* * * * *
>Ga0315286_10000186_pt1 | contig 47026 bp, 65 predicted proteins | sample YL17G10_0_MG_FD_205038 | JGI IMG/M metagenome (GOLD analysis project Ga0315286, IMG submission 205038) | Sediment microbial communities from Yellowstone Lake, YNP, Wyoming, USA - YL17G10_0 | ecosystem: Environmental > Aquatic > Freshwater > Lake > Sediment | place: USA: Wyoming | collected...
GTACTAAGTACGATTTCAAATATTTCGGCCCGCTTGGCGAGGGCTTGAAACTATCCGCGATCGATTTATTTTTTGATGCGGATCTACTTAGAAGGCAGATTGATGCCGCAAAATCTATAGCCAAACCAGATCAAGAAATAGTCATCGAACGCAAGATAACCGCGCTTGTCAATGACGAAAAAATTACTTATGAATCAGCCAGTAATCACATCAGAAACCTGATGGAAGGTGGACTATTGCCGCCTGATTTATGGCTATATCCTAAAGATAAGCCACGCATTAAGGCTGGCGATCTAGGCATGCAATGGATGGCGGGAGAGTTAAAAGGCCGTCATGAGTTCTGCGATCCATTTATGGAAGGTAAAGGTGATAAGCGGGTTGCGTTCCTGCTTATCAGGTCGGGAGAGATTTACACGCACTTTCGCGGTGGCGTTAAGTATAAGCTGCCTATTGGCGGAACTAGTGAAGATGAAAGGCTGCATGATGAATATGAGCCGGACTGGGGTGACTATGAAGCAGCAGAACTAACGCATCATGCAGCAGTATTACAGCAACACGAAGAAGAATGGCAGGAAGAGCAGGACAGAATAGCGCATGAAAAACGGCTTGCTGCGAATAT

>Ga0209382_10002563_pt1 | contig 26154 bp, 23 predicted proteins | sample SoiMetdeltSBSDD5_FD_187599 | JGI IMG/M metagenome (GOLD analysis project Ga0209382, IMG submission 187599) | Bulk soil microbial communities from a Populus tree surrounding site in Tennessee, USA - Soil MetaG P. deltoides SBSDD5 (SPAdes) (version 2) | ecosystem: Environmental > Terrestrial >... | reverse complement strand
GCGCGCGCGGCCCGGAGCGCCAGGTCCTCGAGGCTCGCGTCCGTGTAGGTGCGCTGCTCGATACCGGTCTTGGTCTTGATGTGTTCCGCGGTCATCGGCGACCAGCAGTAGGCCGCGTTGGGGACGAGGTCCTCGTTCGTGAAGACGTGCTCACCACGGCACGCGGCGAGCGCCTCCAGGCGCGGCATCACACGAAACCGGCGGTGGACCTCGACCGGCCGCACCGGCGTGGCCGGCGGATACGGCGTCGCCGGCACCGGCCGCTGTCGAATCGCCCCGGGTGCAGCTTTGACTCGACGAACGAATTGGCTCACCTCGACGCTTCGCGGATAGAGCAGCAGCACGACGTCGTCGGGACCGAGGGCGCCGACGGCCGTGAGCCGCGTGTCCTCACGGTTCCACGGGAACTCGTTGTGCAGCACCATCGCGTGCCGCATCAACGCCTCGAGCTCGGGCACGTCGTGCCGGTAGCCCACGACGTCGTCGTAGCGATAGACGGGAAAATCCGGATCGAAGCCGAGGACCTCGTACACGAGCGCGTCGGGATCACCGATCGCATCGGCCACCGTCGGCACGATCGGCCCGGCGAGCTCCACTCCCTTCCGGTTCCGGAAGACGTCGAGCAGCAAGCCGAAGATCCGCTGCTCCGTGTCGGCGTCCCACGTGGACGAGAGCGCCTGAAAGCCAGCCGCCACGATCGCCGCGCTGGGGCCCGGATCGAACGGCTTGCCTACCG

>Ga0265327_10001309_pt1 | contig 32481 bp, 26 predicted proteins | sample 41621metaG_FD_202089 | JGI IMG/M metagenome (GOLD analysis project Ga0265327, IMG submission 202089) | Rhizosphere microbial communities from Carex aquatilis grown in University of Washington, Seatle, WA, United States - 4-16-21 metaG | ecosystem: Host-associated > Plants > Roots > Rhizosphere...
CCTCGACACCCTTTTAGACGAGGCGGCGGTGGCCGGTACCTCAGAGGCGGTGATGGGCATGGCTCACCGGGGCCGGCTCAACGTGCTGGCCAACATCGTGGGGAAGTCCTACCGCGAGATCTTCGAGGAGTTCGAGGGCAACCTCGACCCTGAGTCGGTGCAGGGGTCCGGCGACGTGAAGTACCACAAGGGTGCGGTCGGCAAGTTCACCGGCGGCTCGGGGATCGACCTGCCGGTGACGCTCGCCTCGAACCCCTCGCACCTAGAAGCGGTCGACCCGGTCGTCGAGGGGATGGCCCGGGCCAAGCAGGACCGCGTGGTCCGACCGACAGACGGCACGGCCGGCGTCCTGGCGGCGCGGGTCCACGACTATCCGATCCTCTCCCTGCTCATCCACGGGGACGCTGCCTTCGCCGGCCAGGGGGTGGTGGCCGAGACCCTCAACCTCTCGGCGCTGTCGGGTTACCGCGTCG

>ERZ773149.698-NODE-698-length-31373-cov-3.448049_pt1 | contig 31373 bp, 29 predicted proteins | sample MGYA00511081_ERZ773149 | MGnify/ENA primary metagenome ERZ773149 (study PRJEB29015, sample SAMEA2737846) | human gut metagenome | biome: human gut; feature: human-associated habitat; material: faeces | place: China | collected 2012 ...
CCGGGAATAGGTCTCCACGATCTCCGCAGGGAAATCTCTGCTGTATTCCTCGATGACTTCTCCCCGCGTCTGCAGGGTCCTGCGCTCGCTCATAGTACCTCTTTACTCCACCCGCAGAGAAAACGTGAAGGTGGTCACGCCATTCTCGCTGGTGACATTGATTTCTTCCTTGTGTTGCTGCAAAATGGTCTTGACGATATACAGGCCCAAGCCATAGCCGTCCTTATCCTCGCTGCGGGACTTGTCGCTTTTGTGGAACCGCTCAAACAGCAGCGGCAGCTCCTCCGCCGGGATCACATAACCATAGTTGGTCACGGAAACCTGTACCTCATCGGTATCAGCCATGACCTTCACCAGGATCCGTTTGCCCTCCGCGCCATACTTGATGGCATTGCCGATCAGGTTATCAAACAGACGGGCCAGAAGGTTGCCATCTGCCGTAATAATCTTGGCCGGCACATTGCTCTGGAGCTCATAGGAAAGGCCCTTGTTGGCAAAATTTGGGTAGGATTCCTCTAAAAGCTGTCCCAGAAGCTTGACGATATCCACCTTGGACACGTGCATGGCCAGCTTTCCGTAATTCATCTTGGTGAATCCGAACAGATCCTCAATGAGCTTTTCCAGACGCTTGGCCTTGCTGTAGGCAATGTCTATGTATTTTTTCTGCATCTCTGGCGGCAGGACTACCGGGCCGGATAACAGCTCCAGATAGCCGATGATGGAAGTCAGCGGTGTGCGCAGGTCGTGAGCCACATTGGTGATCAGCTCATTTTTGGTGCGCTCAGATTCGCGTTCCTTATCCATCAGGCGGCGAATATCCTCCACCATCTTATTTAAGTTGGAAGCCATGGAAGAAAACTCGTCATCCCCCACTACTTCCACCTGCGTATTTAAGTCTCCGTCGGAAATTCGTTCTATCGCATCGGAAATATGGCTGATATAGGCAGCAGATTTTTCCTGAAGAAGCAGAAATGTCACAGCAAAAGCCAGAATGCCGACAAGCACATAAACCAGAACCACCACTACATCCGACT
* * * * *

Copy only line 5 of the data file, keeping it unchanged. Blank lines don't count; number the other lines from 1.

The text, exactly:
>Ga0265327_10001309_pt1 | contig 32481 bp, 26 predicted proteins | sample 41621metaG_FD_202089 | JGI IMG/M metagenome (GOLD analysis project Ga0265327, IMG submission 202089) | Rhizosphere microbial communities from Carex aquatilis grown in University of Washington, Seatle, WA, United States - 4-16-21 metaG | ecosystem: Host-associated > Plants > Roots > Rhizosphere...